Here is a quick breakdown on some of the highlights in Southeast's many port towns. (And they're all pretty much port towns since all the communities sit on the Inside Passage.)
The discovery of gold at the end of the 1800s put this area on the map. Those gold seekers traveled the Chilkoot Trail toward the Klondike gold fields.
Today, visitors can retrace the steps of the hardy men of yesteryear on the mostly uphill trail. Most won't want to spend the two to six days it might take to make the trek, so they enjoy the White Pass & Yukon Route Railway mentioned earlier. The railroad is an International Historic Civil Engineering Landmark. The train climbs 2,865 feet in 20 miles, chugging up 4 percent grades, crossing wooden trestles and plunging into tunnels blasted through solid rock.
Most of downtown Skagway is part of the Klondike Gold Rush National Historic Park (www.nps.gov/klgo/), so no matter where you go, there likely is a story behind every building or monument you pass. Ranger-led walking tours of the historic district are offered five times daily. The tours are free and last 45 minutes.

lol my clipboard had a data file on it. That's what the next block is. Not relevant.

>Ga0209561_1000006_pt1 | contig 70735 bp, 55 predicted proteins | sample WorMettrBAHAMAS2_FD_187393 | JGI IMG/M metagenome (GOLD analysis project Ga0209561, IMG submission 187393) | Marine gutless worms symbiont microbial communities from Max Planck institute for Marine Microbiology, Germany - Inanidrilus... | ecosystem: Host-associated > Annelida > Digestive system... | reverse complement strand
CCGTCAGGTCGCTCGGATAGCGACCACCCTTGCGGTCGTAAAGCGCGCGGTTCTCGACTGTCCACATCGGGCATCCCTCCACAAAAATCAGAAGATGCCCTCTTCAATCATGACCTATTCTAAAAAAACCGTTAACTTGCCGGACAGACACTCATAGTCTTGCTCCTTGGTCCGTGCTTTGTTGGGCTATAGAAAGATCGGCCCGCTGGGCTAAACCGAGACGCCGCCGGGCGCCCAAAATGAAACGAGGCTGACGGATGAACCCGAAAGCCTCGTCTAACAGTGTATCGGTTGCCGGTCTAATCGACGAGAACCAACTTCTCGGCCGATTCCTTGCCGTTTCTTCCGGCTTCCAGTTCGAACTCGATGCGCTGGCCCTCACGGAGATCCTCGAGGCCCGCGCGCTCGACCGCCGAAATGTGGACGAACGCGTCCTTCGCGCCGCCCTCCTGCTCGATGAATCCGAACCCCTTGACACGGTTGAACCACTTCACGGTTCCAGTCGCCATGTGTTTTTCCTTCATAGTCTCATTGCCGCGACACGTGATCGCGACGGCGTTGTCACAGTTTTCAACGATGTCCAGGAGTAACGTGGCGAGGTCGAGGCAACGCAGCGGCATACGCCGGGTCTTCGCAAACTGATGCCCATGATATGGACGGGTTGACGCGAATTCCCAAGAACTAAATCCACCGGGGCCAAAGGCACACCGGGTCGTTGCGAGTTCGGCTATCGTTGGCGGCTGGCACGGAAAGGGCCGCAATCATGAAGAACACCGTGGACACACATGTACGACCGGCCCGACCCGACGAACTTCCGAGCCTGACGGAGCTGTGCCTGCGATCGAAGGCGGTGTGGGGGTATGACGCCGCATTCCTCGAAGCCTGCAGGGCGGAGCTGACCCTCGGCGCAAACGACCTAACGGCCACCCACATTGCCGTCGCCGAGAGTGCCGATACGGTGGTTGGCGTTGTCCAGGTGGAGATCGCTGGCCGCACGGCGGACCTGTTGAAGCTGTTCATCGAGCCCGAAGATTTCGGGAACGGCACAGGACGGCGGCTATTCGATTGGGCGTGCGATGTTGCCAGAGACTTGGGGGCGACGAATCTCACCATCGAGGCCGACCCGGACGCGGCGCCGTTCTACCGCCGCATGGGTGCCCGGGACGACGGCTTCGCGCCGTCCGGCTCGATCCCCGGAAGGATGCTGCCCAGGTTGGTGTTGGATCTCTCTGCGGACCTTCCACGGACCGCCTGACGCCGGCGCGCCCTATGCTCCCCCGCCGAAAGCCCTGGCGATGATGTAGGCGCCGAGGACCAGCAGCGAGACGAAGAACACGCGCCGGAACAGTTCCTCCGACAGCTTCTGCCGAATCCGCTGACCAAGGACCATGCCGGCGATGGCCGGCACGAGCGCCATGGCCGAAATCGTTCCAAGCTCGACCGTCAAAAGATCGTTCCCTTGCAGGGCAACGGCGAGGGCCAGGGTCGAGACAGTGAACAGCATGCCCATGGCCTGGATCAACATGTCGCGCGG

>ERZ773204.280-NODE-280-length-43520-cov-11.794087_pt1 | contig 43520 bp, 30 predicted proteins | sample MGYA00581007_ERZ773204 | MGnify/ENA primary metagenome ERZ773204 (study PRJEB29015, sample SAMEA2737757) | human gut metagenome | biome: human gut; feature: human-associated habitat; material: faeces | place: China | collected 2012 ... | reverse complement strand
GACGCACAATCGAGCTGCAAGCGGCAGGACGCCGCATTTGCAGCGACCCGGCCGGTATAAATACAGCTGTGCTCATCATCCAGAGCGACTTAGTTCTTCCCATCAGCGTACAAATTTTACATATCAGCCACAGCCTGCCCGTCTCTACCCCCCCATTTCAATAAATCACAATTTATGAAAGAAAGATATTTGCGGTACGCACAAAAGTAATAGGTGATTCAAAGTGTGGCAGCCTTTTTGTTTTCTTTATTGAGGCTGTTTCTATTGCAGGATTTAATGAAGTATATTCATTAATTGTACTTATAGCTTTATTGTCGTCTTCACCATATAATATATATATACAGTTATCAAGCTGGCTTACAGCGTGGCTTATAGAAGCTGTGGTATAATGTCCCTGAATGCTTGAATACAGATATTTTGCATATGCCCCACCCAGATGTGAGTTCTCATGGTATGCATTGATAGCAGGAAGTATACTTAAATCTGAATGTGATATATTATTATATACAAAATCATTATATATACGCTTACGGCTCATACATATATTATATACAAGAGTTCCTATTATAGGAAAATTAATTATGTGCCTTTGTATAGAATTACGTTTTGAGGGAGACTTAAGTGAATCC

Ask at the Skagway Visitors Information Center downtown for one of the city's self-guided walking tour maps to learn more about Skagway's historic sites. It will point out such places as the Gold Rush Cemetery, where "Soapy" Smith is buried.
Skagway is one of the rare Southeast towns that can be reached by motor vehicle. The South Klondike Highway knifes inland, paralleling the rail line, and joins the Alaska Highway at Whitehorse, Yukon.
The waters of the Inside Passage are loaded with nutrient-rich krill and small fish in the summer, attracting humpback whales who linger here to fatten up before their migrations to Hawaii or Mexico for winter.
So from Juneau, the state capital, there are plenty of day trips to look for whales. The smaller boats leave Auke Bay and often head for Admiralty Island, which has one of the world's largest concentrations of brown bears -- about 2.3 per square mile -- in the world. Other animals that might be seen on whale-watching cruises include orcas, sea lions, harbor seals, Dall porpoises, eagles and a variety of seabirds.